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Johannes Algermissen

PhD, MSc, BSc, BA

Postdoctoral Researcher

Foraging decisions in humans using behaviour, computational modelling, fMRI, TUS

Johannes Algermissen is currently a postdoctoral researcher with Dr. Miriam Klein-Flügge at the Department of Psychiatry, University of Oxford. He is interested in how humans make so called "foraging" decisions in which they decide whether to stay and persist with a choice option they currently have or wheher to leave and explore whether there might be better alternative options available. He uses large-scale online testing, computational modelling of behaviour, fMRI recordings, and will use transcranial ultrasonic stimulation (TUS) in the future.

He obtained Bachelor’s degrees in psychology and philosophy (minor in mathematics) at the Friedrich-Schiller University Jena, Germany, in 2014. After a year at the University of Helsinki, Finland, he pursued a Research Master degree in Behavioural Science at Radboud University, Nijmegen, the Netherlands, graduating summa cum laude in 2017. In his Master’s thesis, he investigated trade-offs between cognitive labour and leisure using pupillometry. During his degree, he also spent two months at Columbia University, New York City, working on intertemporal choice and procrastination together with Eric J. Johnson and Bernd Figner.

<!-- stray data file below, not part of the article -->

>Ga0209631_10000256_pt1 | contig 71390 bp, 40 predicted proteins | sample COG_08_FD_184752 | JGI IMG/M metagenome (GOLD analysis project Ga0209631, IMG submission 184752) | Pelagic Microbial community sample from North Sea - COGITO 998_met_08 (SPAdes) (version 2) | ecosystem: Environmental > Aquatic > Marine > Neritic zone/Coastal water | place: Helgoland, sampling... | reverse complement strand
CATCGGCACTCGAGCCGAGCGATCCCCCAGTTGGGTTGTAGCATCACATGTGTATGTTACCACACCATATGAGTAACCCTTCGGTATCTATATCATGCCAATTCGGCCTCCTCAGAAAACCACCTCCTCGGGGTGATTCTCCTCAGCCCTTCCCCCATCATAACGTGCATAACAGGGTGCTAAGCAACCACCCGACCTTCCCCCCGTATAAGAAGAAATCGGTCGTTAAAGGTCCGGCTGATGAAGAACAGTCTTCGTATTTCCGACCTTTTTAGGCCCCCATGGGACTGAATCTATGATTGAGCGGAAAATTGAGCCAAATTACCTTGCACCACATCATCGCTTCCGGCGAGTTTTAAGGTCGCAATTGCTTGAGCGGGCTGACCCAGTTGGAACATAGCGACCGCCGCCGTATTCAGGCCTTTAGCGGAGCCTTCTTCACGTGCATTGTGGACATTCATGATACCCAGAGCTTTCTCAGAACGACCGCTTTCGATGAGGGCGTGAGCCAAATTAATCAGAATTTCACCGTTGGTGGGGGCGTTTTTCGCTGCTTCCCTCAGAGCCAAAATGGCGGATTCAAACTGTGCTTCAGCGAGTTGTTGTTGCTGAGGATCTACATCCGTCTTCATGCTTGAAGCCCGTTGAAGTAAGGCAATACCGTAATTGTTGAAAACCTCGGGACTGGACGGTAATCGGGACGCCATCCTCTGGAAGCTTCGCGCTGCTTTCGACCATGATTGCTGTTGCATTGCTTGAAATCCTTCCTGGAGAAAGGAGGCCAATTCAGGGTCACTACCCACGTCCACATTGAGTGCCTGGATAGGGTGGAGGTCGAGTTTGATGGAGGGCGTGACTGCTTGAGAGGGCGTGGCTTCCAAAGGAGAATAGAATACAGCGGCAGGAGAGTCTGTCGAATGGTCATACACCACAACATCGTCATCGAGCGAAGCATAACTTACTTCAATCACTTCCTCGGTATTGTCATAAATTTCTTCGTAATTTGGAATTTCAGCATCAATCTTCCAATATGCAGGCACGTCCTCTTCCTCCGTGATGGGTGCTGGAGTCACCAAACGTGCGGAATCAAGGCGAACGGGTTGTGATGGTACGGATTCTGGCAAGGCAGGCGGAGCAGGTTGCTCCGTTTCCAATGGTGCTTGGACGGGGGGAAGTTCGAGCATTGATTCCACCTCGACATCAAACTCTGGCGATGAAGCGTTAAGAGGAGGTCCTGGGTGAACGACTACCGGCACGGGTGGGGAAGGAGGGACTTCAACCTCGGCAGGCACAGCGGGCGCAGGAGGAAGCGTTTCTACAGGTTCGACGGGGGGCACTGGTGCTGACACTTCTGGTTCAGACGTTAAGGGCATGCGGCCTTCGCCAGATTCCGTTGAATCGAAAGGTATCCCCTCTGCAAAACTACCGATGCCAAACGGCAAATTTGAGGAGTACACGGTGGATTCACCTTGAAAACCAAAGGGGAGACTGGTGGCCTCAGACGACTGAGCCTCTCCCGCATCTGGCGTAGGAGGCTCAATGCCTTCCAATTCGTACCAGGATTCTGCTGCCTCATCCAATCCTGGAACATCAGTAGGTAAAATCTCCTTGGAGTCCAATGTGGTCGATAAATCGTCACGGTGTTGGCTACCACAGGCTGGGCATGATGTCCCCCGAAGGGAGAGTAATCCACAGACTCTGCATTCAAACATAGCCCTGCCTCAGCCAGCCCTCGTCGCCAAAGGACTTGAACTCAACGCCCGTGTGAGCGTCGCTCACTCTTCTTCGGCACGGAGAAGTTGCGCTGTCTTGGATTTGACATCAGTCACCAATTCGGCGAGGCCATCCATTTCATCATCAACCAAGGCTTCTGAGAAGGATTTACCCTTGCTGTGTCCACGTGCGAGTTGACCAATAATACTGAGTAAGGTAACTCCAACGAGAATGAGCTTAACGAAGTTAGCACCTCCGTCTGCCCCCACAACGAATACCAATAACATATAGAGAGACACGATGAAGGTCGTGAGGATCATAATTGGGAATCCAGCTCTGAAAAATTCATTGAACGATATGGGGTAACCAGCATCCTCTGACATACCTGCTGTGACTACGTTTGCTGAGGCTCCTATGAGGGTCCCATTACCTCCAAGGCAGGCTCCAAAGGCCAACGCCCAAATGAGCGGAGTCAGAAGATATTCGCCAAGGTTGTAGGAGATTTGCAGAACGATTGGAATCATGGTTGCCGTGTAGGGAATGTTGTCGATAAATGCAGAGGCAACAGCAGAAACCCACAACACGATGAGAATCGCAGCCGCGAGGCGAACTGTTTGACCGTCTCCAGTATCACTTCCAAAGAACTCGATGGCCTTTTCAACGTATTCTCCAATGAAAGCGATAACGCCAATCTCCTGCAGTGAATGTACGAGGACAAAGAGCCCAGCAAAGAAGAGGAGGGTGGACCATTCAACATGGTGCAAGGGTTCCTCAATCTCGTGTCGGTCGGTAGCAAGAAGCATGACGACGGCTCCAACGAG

From 2017 till 2022, he pursued a PhD in cognitive neuroscience with Dr. Hanneke den Ouden at the Donders Institute for Brain, Cognition, and Behaviour, Nijmegen, the Netherlands. His dissertation work investigated "Pavlovian" (or "motivational") biases in learning and decision-making, in particular i) how these biases arise through the interplay of cortical and subcortical brain areas, ii) how these biases can be suppressed, iii) how these biases can be adaptively used by selectively exposing oneself to cues that trigger them. To answer these questions, he used computational modeling of behavior, simultaneous EEG-fMRI recordings, eye-tracking, and MEG.

Besides his PhD work, Johannes is enthusiastically involved in several open science projects aiming to improve psychology and cognitive neuroscience, such as the EEGManyPipelines project, and eCOBIDAS.

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